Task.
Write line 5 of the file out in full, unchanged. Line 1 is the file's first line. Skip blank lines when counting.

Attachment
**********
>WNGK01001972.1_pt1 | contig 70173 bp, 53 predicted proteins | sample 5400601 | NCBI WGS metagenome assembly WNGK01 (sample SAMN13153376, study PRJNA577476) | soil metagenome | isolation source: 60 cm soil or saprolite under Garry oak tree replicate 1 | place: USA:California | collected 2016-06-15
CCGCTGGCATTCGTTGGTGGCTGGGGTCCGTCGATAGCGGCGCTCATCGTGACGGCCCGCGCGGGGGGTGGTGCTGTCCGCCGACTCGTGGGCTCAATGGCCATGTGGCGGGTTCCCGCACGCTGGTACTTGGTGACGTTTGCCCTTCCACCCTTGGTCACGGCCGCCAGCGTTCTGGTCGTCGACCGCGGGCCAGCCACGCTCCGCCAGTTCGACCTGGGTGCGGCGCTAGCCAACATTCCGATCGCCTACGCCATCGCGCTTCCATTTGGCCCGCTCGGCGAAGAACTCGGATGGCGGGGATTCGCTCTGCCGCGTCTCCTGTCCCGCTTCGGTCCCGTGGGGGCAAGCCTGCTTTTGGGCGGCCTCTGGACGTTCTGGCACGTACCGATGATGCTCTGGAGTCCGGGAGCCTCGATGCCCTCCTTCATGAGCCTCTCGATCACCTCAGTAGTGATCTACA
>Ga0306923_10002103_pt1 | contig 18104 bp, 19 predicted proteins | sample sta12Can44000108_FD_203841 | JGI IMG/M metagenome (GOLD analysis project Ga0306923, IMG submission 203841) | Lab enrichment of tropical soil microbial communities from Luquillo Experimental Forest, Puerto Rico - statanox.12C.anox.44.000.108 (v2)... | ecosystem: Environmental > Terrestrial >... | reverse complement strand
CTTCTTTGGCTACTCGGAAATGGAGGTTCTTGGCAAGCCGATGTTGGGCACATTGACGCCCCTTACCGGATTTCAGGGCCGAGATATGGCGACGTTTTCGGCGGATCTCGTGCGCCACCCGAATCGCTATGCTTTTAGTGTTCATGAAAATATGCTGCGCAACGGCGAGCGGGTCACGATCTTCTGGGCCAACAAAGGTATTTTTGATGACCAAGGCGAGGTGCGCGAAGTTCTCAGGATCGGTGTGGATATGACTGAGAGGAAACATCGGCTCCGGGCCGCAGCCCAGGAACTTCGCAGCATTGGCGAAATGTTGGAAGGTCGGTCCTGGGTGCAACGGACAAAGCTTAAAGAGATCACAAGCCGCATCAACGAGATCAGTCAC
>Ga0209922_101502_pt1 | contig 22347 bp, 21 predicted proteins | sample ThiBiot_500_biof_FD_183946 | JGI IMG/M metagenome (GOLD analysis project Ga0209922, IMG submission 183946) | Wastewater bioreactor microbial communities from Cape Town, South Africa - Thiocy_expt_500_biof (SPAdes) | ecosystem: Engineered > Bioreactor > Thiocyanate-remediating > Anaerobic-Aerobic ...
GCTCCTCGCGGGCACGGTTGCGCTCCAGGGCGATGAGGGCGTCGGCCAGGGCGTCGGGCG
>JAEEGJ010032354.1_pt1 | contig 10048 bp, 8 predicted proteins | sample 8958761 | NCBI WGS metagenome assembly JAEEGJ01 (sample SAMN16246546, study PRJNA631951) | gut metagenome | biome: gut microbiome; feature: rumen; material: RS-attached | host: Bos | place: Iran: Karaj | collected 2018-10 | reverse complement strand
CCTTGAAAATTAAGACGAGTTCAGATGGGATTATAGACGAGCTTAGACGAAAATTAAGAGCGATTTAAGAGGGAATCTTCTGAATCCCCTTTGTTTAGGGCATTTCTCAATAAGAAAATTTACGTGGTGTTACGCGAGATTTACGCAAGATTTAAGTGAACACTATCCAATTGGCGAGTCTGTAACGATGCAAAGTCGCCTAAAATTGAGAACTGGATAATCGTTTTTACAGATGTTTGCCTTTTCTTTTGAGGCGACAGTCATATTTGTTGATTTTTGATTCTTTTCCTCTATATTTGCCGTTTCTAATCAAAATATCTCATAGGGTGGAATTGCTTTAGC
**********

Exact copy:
>Ga0209922_101502_pt1 | contig 22347 bp, 21 predicted proteins | sample ThiBiot_500_biof_FD_183946 | JGI IMG/M metagenome (GOLD analysis project Ga0209922, IMG submission 183946) | Wastewater bioreactor microbial communities from Cape Town, South Africa - Thiocy_expt_500_biof (SPAdes) | ecosystem: Engineered > Bioreactor > Thiocyanate-remediating > Anaerobic-Aerobic ...